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Per http://www.assembla.com/spaces/clojure/wiki/Datatypes

I should be able to type the following into a lein reply:

(deftype Bar [a b c d e])

(def b (Bar 1 2 3 4 5))

However when I do I get the following output:

java.lang.Exception: Expecting var, but Bar is mapped to class user.Bar (NO_SOURCE_FILE:31)

I'm confused and am a complete newb to clojure all help is appreciated!

NOTE: Tried same code in standard clojure repl and get same problem.

ANSWER: Well I answered my own question with a little additional searching. Turns out the sample was bad. The correct way to instantiate Bar would be:

(def b (Bar. 1 2 3 4 5))

The . at the end of Bar in that usage is important. Still don't quite understand why (so you clojure experts please elaborate if you have time since I would like to know the details ;) ).

Thanks everyone!

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The assembla site is obsolete. Furthermore this were design documents which are by nature volatile and might get out-of-date pretty quick. Check clojure.org and clojure.github.com/clojure for up-to-date documentation. –  kotarak Feb 16 '12 at 7:20

2 Answers 2

up vote 1 down vote accepted

I'm not that familiar with deftype, but from what I see you need a point to instantiate a type, try this:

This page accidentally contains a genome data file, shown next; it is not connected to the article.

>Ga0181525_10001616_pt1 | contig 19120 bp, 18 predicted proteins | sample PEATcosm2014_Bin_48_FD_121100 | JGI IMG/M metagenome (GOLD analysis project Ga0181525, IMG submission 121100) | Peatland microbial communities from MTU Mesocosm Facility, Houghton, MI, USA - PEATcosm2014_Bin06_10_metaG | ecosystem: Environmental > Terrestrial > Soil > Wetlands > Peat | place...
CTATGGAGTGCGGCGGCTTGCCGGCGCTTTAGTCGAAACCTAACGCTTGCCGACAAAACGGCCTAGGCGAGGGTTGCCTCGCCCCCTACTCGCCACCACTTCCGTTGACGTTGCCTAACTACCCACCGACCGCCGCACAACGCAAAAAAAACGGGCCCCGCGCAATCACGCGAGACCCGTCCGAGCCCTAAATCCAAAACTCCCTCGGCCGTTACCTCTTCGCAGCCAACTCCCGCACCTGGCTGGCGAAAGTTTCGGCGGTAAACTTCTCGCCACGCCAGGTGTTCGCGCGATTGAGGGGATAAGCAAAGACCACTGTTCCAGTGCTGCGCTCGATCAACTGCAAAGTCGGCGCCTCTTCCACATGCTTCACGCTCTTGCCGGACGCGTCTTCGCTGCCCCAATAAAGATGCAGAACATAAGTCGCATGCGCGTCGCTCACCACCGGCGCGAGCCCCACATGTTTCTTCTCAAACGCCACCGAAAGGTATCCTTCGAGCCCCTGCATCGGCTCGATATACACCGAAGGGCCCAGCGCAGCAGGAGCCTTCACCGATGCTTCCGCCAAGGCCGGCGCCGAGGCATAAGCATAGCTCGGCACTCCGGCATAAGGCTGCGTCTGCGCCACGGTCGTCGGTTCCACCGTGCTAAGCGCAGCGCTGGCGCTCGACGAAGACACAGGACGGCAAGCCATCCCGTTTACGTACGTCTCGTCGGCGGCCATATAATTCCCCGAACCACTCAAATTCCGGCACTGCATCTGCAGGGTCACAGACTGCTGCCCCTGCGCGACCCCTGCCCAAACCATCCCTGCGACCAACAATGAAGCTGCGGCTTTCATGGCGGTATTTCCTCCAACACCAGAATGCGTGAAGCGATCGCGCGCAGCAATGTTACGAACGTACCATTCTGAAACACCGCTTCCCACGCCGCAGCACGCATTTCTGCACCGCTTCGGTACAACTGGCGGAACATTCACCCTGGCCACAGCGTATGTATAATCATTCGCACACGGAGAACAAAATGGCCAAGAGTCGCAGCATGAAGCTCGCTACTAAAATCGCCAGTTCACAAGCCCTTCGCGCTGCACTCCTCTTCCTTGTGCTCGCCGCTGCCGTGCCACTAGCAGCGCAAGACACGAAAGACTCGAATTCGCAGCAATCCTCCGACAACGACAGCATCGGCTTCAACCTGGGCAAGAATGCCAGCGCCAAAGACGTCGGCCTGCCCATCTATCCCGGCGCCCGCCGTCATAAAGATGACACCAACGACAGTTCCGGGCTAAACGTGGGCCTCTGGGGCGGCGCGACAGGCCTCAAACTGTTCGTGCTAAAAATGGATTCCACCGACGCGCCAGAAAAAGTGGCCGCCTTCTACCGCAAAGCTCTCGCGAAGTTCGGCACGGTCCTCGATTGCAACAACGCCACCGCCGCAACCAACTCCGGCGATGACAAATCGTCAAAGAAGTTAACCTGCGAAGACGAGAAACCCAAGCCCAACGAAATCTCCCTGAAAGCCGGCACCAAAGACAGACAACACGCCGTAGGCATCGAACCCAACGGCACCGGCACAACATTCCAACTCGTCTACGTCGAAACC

(deftype Bar [a b c d e])

(def b (Bar. 1 2 3 4 5))

Note it's not Bar, but Bar.. See examples e.g. here:

This thread seems to indicate this was a change in deftype:

or, to put it the other way around, the docs on the page you link to seem outdated.

Hope this helps.

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There are two ways of achieving what you are attempting to do. First, let's go over the deftype example.

user=> (deftype Bar [a b c d e])
user.Bar
user=> (def b (Bar. 1 2 3 4 5))
#'user/b
user=> (:a b)
nil
user=> (.a b)
1

You'll notice a few things, here. As was mentioned, you need the "." to instantiate your type. Furthermore, you don't get keyword access (":" notation), only field access (again, with a ".").

The other method is by defining a record with defrecord:

user=> (defrecord Bar [a b c d e])
user.Bar
user=> (def b (Bar. 1 3 5 7 9))
#'user/b
user=> (:a b)
1
user=> (.a b)
1

This gives you both field and keyword access. This access is easily nested, as well, should you decide to have one of your fields contain another record.

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Thanks a bunch I think the Def Record is the perfect solution!!! –  Y. Adam Martin Feb 16 '12 at 21:05

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